Most people are familiar with physical exfoliants, but not everyone has heard of chemical exfoliants, which are based on mild acids or fruit enzymes. When these ingredients are applied to skin, they gently loosen the ‘glue’ that holds dead skin cells together.
You might opt for a chemical exfoliant if you are looking for something that:
• Requires no scrubbing (great for sensitive and problem skin)
• Continues to work after application
• Works more deeply, and not just the top layers of skin
• Helps reduce signs of ageing
Unlike physical exfoliants, chemical exfoliants require minimal effort but offer maximum benefit. They can be classified as two types: Alpha Hydroxy Acids, or AHA and Beta Hydroxy Acids, or BHA — what are they exactly? short answer, leave-on exfoliants.
To some, the word ‘acid’ might seem a little scary, which is why we’ve broken down everything in this beginner’s guide…
What are AHAs?
Alpha Hydroxy Acids (AHAs) represent acids derived from a natural substance like sugar cane, milk, almonds, or grapes. Under the AHA banner are:
» Glycolic acid (derived from sugarcane);
» Lactic acid (derived from milk);
» Malic acid (derived from pears and apples);
» Citric acid (derived from oranges and lemons);
» Tartaric acid (derived from grape extracts).
All of these chemicals basically produce a slight chemical peel. That’s why many products are labeled “peel treatment,” “retexturizing peel,” or “peel pads,” (acid-soaked pads that you swipe over your face, then follow with another neutralizing pad containing moisturizing ingredients).
Typical concentrations range between 4-15%, although higher concentrations can be found in peels. For regular exfoliation, we generally recommend concentrations between 5-10%.
What are BHAs?
How are AHAs and BHAs different?
The purpose of both AHAs and BHAs is to exfoliate the skin, both acids have a rejuvenating effect on skin, and neither type is “better” than the other. Both are highly effective methods of deep exfoliation.
The main difference between the two is that AHAs are water-soluble and BHAs are oil-soluble so they can get deeper into the pores to remove excess sebum and dead skin cells. This means that BHAs are better able to penetrate oily, combination, acne-prone and sun-damaged skin while AHAs are more effective at exfoliating dry and dehydrated skin with advanced signs of aging.
Using AHA and BHA products together?
To make them work together, either use AHAs and BHAs on alternating days, or you can apply an AHA to dry areas and a BHA to oily areas of your skin. You can also alternate each week — One week is once or twice daily application of an AHA, the next week do the same, but with a BHA exfoliant.
For AHA exfoliants we recommend anywhere between five and ten percent. For BHAs, one to four percent is ideal, but occasionally up to nine percent for stubborn imperfections.
How often should I exfoliate?
Start with just one application a week: this will give your skin time to get used to the pH change, then slowly increase frequency.
If you have oily or combination skin that’s prone to acne, you may benefit from using a salicylic-acid-based exfoliant three to four times a week, depending on how your skin reacts. Most people with mature and tougher skin do fine exfoliating once daily.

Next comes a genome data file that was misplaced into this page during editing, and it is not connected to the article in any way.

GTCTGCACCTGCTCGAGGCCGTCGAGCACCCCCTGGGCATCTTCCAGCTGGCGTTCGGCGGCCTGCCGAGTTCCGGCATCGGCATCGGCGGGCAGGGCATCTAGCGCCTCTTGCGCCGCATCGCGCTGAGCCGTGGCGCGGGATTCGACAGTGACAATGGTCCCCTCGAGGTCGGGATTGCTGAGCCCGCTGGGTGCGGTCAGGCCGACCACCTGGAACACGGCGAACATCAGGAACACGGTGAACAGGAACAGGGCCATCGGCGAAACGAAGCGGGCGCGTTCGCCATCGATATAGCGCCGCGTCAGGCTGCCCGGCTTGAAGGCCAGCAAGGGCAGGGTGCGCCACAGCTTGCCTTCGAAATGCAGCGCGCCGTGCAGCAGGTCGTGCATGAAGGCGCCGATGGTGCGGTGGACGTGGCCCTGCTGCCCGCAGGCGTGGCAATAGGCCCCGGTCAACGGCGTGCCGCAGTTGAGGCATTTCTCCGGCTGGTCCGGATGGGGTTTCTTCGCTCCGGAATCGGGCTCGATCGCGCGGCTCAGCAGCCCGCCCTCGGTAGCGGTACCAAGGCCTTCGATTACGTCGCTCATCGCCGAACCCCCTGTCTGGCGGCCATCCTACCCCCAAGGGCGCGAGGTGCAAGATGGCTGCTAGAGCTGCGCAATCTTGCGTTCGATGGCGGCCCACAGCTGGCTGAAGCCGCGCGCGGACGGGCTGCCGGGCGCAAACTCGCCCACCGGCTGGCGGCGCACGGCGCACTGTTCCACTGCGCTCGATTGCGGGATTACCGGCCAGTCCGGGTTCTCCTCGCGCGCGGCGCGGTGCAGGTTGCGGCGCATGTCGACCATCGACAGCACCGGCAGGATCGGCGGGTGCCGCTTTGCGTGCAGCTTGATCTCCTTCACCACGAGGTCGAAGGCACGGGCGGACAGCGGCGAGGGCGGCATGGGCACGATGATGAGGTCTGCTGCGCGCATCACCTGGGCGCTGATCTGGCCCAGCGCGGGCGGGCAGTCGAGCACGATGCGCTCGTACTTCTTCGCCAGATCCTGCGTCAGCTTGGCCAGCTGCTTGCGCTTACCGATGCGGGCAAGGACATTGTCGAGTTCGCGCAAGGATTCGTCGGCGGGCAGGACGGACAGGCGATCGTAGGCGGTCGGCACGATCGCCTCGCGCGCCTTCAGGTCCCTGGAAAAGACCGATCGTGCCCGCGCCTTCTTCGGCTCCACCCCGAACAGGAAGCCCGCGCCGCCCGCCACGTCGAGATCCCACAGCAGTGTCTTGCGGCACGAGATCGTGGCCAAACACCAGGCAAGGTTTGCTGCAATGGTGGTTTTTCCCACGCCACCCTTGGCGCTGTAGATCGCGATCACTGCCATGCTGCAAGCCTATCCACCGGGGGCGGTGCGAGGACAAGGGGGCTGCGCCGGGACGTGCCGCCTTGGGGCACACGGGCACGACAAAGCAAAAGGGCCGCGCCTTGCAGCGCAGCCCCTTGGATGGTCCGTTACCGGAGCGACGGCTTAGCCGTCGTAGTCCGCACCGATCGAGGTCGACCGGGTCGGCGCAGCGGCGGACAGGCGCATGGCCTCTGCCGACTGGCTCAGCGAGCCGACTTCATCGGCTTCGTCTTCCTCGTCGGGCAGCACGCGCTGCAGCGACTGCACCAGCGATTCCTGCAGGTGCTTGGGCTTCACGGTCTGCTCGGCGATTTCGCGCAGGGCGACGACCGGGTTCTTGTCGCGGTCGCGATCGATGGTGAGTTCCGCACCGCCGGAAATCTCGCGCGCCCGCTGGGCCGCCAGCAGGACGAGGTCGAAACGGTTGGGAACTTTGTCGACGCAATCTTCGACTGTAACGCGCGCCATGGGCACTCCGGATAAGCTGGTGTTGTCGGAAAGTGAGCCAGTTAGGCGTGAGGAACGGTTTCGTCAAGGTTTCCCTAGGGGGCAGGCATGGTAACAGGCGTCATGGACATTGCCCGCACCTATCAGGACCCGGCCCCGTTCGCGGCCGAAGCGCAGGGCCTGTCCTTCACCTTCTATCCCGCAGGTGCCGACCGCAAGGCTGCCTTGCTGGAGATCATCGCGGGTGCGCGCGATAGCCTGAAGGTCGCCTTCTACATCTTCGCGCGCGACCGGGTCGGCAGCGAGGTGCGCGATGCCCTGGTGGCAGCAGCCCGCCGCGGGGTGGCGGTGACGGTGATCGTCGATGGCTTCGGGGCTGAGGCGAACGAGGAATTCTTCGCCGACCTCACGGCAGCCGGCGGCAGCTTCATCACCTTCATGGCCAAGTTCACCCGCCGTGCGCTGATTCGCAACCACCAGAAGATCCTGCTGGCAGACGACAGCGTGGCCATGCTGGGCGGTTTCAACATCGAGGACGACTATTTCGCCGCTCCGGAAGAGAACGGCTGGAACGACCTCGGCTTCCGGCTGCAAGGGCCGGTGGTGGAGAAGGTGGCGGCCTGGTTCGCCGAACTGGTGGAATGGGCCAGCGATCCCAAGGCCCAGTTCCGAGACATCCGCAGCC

Remember – as long as you have gentle, effective products, skin exfoliation is about experimentation and fine-tuning your routine as needed.
How to Use?
Use your chemical exfoliant (AHA/BHA) after cleansing and toning. Let the product sink in, then follow up with a moisturizer/serum. Your basic skincare routine should look like this: Cleanse > Exfoliate > Moisturize (SPF in the day)
» When starting on any types of exfoliators, you should ease it into your routine. Some can use AHA & BHA layered and multiple times daily, while others can only use it a few times a week. So, start slow!
» If your skin is sensitive, avoid layering AHAs and BHAs on top of one another. Both of these are exfoliators, so layering them can cause dryness and irritation.
» The types of chemical exfoliators used over the counter are nowhere near as harsh as professional peels.
» It is VERY important to use a broad spectrum (SPF 30+) sunscreen after incorporating acids into your skincare regimen. This is critical to the success of any chemical exfoliant, not to mention your skin’s overall health.
» Sunscreen must always be the final step in your daytime skincare routine. Any skin care product you apply over a sunscreen dilutes and reduces its effectiveness.
» Skin purging is a process where an active ingredient (such as AHA & BHA) that increases cell turnover, can cause what resembles a breakout! This typically lasts for about 3-4 weeks, so stick with your exfoliator for at least 4-6 weeks to see its benefits.
» If you’re using a topical prescription product such as retinol, read this guide on how to combine retinol and acids into a skincare routine.
Chemicals! Sometimes, they’re your friends. Here are some of the best chemical exfoliators to get you started…
1. The Ordinary Lactic Acid 10% + HA 2%. Buy It: $6.80, sephora.com
2. Kate Somerville Liquid ExfoliKate® Triple Acid Resurfacing Treatment with 10% AHA. Buy It: $58, sephora.com
3. Pixi by Petra Glow Tonic with 5% Glycolic Acid. Buy It: $15, dermstore.com
4. Paula’s Choice Skin Perfecting 2% BHA Liquid Exfoliant. Buy It: $29.50, paulaschoice.com
5. Dr. Dennis Gross Skincare Alpha Beta Extra Strength Daily Peel (60 count). Buy It: $130-$150, dermstore.com
6. The Ordinary AHA 30% + BHA 2% Peeling Solution. Buy It: $7.20, sephora.com
Have any questions? Leave them down in the comment section below!